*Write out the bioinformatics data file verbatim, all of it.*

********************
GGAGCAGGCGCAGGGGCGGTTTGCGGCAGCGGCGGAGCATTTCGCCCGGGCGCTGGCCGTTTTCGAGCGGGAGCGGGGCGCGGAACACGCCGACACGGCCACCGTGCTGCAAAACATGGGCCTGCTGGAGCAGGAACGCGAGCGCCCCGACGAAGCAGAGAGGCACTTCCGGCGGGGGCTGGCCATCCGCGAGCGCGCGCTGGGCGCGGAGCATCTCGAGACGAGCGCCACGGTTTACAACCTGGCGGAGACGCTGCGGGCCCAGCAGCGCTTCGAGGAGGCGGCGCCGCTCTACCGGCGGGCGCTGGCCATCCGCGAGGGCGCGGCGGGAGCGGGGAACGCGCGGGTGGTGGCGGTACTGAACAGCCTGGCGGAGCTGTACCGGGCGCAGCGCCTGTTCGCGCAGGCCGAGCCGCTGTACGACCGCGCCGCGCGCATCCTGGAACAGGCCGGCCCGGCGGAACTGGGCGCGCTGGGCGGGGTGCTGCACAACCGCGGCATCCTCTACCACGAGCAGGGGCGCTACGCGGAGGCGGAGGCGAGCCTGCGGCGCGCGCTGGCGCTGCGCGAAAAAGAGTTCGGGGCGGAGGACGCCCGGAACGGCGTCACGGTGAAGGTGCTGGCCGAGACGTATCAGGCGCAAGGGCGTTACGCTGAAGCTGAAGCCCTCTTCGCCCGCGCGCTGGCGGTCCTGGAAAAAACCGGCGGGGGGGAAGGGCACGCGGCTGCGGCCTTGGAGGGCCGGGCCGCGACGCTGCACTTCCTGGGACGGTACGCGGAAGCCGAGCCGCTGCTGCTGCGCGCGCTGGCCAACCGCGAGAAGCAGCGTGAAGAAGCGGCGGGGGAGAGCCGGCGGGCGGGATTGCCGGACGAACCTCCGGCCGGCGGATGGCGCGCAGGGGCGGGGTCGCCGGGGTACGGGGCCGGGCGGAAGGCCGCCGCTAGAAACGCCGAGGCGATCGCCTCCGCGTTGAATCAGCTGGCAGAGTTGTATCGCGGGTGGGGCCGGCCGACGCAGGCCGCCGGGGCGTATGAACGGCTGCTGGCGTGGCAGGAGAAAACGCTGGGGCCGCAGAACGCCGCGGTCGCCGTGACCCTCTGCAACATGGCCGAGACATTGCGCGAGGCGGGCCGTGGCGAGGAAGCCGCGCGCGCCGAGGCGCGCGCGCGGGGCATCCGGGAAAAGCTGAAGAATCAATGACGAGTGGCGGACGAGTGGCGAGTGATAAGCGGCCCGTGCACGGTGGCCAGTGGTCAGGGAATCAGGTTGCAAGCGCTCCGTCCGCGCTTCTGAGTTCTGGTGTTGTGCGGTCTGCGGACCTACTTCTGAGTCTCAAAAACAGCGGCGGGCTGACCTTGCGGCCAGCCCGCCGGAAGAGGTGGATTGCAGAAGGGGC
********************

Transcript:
GGAGCAGGCGCAGGGGCGGTTTGCGGCAGCGGCGGAGCATTTCGCCCGGGCGCTGGCCGTTTTCGAGCGGGAGCGGGGCGCGGAACACGCCGACACGGCCACCGTGCTGCAAAACATGGGCCTGCTGGAGCAGGAACGCGAGCGCCCCGACGAAGCAGAGAGGCACTTCCGGCGGGGGCTGGCCATCCGCGAGCGCGCGCTGGGCGCGGAGCATCTCGAGACGAGCGCCACGGTTTACAACCTGGCGGAGACGCTGCGGGCCCAGCAGCGCTTCGAGGAGGCGGCGCCGCTCTACCGGCGGGCGCTGGCCATCCGCGAGGGCGCGGCGGGAGCGGGGAACGCGCGGGTGGTGGCGGTACTGAACAGCCTGGCGGAGCTGTACCGGGCGCAGCGCCTGTTCGCGCAGGCCGAGCCGCTGTACGACCGCGCCGCGCGCATCCTGGAACAGGCCGGCCCGGCGGAACTGGGCGCGCTGGGCGGGGTGCTGCACAACCGCGGCATCCTCTACCACGAGCAGGGGCGCTACGCGGAGGCGGAGGCGAGCCTGCGGCGCGCGCTGGCGCTGCGCGAAAAAGAGTTCGGGGCGGAGGACGCCCGGAACGGCGTCACGGTGAAGGTGCTGGCCGAGACGTATCAGGCGCAAGGGCGTTACGCTGAAGCTGAAGCCCTCTTCGCCCGCGCGCTGGCGGTCCTGGAAAAAACCGGCGGGGGGGAAGGGCACGCGGCTGCGGCCTTGGAGGGCCGGGCCGCGACGCTGCACTTCCTGGGACGGTACGCGGAAGCCGAGCCGCTGCTGCTGCGCGCGCTGGCCAACCGCGAGAAGCAGCGTGAAGAAGCGGCGGGGGAGAGCCGGCGGGCGGGATTGCCGGACGAACCTCCGGCCGGCGGATGGCGCGCAGGGGCGGGGTCGCCGGGGTACGGGGCCGGGCGGAAGGCCGCCGCTAGAAACGCCGAGGCGATCGCCTCCGCGTTGAATCAGCTGGCAGAGTTGTATCGCGGGTGGGGCCGGCCGACGCAGGCCGCCGGGGCGTATGAACGGCTGCTGGCGTGGCAGGAGAAAACGCTGGGGCCGCAGAACGCCGCGGTCGCCGTGACCCTCTGCAACATGGCCGAGACATTGCGCGAGGCGGGCCGTGGCGAGGAAGCCGCGCGCGCCGAGGCGCGCGCGCGGGGCATCCGGGAAAAGCTGAAGAATCAATGACGAGTGGCGGACGAGTGGCGAGTGATAAGCGGCCCGTGCACGGTGGCCAGTGGTCAGGGAATCAGGTTGCAAGCGCTCCGTCCGCGCTTCTGAGTTCTGGTGTTGTGCGGTCTGCGGACCTACTTCTGAGTCTCAAAAACAGCGGCGGGCTGACCTTGCGGCCAGCCCGCCGGAAGAGGTGGATTGCAGAAGGGGC